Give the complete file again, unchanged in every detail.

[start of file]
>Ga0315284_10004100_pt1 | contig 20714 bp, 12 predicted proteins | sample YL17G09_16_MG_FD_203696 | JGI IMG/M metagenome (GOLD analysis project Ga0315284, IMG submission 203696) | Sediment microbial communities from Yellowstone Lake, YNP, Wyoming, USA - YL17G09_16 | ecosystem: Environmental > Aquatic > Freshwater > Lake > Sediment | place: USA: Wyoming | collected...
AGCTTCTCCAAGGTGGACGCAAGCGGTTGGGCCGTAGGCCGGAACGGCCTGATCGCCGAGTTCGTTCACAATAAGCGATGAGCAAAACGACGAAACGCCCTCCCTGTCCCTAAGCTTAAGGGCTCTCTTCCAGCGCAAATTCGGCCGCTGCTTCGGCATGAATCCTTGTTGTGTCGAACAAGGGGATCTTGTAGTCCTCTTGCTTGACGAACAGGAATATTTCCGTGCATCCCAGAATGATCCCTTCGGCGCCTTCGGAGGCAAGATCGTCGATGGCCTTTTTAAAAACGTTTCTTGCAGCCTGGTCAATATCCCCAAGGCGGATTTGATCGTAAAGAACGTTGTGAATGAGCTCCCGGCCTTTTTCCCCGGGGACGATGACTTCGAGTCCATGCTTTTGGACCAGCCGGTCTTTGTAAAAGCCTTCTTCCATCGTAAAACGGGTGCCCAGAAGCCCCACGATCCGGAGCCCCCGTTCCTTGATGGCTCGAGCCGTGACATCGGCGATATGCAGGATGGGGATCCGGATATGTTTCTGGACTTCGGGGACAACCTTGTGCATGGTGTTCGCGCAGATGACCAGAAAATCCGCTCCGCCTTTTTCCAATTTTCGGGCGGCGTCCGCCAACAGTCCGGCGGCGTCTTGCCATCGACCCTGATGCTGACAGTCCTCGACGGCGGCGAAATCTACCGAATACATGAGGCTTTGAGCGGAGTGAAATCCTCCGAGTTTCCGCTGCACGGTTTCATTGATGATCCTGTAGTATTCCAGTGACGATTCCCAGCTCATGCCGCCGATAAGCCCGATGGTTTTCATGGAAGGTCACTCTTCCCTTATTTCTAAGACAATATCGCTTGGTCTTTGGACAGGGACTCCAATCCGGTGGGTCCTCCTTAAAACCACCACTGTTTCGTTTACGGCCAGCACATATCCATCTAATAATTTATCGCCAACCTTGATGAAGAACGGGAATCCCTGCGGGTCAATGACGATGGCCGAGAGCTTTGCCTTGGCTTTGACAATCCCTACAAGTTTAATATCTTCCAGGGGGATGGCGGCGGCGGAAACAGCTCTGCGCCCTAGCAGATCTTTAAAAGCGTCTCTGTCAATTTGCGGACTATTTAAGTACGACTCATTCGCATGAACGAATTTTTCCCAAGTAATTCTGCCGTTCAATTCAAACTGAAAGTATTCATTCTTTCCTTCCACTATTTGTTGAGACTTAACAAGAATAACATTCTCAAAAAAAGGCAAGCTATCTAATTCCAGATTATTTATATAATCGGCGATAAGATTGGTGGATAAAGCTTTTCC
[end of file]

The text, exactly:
>Ga0315284_10004100_pt1 | contig 20714 bp, 12 predicted proteins | sample YL17G09_16_MG_FD_203696 | JGI IMG/M metagenome (GOLD analysis project Ga0315284, IMG submission 203696) | Sediment microbial communities from Yellowstone Lake, YNP, Wyoming, USA - YL17G09_16 | ecosystem: Environmental > Aquatic > Freshwater > Lake > Sediment | place: USA: Wyoming | collected...
AGCTTCTCCAAGGTGGACGCAAGCGGTTGGGCCGTAGGCCGGAACGGCCTGATCGCCGAGTTCGTTCACAATAAGCGATGAGCAAAACGACGAAACGCCCTCCCTGTCCCTAAGCTTAAGGGCTCTCTTCCAGCGCAAATTCGGCCGCTGCTTCGGCATGAATCCTTGTTGTGTCGAACAAGGGGATCTTGTAGTCCTCTTGCTTGACGAACAGGAATATTTCCGTGCATCCCAGAATGATCCCTTCGGCGCCTTCGGAGGCAAGATCGTCGATGGCCTTTTTAAAAACGTTTCTTGCAGCCTGGTCAATATCCCCAAGGCGGATTTGATCGTAAAGAACGTTGTGAATGAGCTCCCGGCCTTTTTCCCCGGGGACGATGACTTCGAGTCCATGCTTTTGGACCAGCCGGTCTTTGTAAAAGCCTTCTTCCATCGTAAAACGGGTGCCCAGAAGCCCCACGATCCGGAGCCCCCGTTCCTTGATGGCTCGAGCCGTGACATCGGCGATATGCAGGATGGGGATCCGGATATGTTTCTGGACTTCGGGGACAACCTTGTGCATGGTGTTCGCGCAGATGACCAGAAAATCCGCTCCGCCTTTTTCCAATTTTCGGGCGGCGTCCGCCAACAGTCCGGCGGCGTCTTGCCATCGACCCTGATGCTGACAGTCCTCGACGGCGGCGAAATCTACCGAATACATGAGGCTTTGAGCGGAGTGAAATCCTCCGAGTTTCCGCTGCACGGTTTCATTGATGATCCTGTAGTATTCCAGTGACGATTCCCAGCTCATGCCGCCGATAAGCCCGATGGTTTTCATGGAAGGTCACTCTTCCCTTATTTCTAAGACAATATCGCTTGGTCTTTGGACAGGGACTCCAATCCGGTGGGTCCTCCTTAAAACCACCACTGTTTCGTTTACGGCCAGCACATATCCATCTAATAATTTATCGCCAACCTTGATGAAGAACGGGAATCCCTGCGGGTCAATGACGATGGCCGAGAGCTTTGCCTTGGCTTTGACAATCCCTACAAGTTTAATATCTTCCAGGGGGATGGCGGCGGCGGAAACAGCTCTGCGCCCTAGCAGATCTTTAAAAGCGTCTCTGTCAATTTGCGGACTATTTAAGTACGACTCATTCGCATGAACGAATTTTTCCCAAGTAATTCTGCCGTTCAATTCAAACTGAAAGTATTCATTCTTTCCTTCCACTATTTGTTGAGACTTAACAAGAATAACATTCTCAAAAAAAGGCAAGCTATCTAATTCCAGATTATTTATATAATCGGCGATAAGATTGGTGGATAAAGCTTTTCC